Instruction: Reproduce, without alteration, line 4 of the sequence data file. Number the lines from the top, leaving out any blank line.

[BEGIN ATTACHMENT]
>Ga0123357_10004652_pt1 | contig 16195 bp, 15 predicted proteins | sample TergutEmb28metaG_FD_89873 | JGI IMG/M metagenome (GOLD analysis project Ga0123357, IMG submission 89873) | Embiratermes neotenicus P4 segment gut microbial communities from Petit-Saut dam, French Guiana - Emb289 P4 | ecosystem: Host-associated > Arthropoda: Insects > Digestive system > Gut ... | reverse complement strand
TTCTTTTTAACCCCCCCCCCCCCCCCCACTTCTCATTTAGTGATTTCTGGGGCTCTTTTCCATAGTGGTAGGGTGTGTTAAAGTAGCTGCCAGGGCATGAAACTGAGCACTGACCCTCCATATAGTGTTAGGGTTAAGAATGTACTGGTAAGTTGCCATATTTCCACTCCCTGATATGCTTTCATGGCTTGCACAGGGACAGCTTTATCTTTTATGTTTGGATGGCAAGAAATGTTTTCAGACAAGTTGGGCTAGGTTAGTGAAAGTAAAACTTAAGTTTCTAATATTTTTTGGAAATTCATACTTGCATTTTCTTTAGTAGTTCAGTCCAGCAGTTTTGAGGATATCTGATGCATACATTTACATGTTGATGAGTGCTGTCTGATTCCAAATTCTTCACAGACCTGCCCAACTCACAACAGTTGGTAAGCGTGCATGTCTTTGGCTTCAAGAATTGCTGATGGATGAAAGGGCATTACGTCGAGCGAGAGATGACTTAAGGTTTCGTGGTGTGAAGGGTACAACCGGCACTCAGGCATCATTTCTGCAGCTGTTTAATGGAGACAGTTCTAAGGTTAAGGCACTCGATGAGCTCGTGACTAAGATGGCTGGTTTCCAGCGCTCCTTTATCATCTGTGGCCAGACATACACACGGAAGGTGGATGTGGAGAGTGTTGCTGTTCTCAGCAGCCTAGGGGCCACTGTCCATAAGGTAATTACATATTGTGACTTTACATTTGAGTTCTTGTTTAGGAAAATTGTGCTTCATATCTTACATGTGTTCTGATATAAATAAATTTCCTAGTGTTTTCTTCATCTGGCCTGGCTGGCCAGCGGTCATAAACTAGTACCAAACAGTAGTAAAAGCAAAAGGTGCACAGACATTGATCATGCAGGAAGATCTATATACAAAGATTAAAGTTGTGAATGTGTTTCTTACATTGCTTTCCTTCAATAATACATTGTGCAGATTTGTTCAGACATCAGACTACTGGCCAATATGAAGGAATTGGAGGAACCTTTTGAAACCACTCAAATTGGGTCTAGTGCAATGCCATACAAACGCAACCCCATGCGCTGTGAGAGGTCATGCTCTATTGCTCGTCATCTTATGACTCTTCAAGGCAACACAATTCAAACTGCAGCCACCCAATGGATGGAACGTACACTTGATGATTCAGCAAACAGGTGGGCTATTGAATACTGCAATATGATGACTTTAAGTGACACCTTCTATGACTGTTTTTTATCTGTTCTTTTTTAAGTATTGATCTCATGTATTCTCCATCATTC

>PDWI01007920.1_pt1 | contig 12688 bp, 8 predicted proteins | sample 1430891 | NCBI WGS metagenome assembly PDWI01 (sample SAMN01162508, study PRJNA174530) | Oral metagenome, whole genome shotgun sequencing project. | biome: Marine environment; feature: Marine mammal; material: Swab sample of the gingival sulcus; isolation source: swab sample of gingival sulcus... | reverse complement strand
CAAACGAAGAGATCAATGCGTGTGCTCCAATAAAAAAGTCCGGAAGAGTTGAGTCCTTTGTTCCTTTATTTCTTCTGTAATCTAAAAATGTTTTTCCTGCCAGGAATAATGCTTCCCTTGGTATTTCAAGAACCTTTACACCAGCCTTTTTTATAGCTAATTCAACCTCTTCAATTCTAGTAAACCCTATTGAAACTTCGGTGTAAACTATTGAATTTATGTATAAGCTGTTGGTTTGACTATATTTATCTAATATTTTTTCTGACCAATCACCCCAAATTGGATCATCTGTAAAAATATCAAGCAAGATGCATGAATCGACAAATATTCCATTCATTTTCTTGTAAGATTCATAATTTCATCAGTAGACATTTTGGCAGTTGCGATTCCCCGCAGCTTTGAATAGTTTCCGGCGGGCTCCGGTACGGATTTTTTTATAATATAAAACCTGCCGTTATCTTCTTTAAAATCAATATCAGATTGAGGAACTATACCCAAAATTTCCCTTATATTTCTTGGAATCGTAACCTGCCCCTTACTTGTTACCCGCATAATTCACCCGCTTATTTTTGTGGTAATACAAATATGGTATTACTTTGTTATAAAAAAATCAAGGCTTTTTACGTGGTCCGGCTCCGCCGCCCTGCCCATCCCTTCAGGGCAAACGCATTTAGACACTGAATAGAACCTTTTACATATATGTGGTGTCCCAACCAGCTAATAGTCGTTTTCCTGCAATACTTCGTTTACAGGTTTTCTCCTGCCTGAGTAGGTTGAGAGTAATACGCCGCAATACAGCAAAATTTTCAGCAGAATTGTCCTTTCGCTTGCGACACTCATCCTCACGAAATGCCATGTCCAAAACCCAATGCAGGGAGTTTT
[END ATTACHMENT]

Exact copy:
CAAACGAAGAGATCAATGCGTGTGCTCCAATAAAAAAGTCCGGAAGAGTTGAGTCCTTTGTTCCTTTATTTCTTCTGTAATCTAAAAATGTTTTTCCTGCCAGGAATAATGCTTCCCTTGGTATTTCAAGAACCTTTACACCAGCCTTTTTTATAGCTAATTCAACCTCTTCAATTCTAGTAAACCCTATTGAAACTTCGGTGTAAACTATTGAATTTATGTATAAGCTGTTGGTTTGACTATATTTATCTAATATTTTTTCTGACCAATCACCCCAAATTGGATCATCTGTAAAAATATCAAGCAAGATGCATGAATCGACAAATATTCCATTCATTTTCTTGTAAGATTCATAATTTCATCAGTAGACATTTTGGCAGTTGCGATTCCCCGCAGCTTTGAATAGTTTCCGGCGGGCTCCGGTACGGATTTTTTTATAATATAAAACCTGCCGTTATCTTCTTTAAAATCAATATCAGATTGAGGAACTATACCCAAAATTTCCCTTATATTTCTTGGAATCGTAACCTGCCCCTTACTTGTTACCCGCATAATTCACCCGCTTATTTTTGTGGTAATACAAATATGGTATTACTTTGTTATAAAAAAATCAAGGCTTTTTACGTGGTCCGGCTCCGCCGCCCTGCCCATCCCTTCAGGGCAAACGCATTTAGACACTGAATAGAACCTTTTACATATATGTGGTGTCCCAACCAGCTAATAGTCGTTTTCCTGCAATACTTCGTTTACAGGTTTTCTCCTGCCTGAGTAGGTTGAGAGTAATACGCCGCAATACAGCAAAATTTTCAGCAGAATTGTCCTTTCGCTTGCGACACTCATCCTCACGAAATGCCATGTCCAAAACCCAATGCAGGGAGTTTT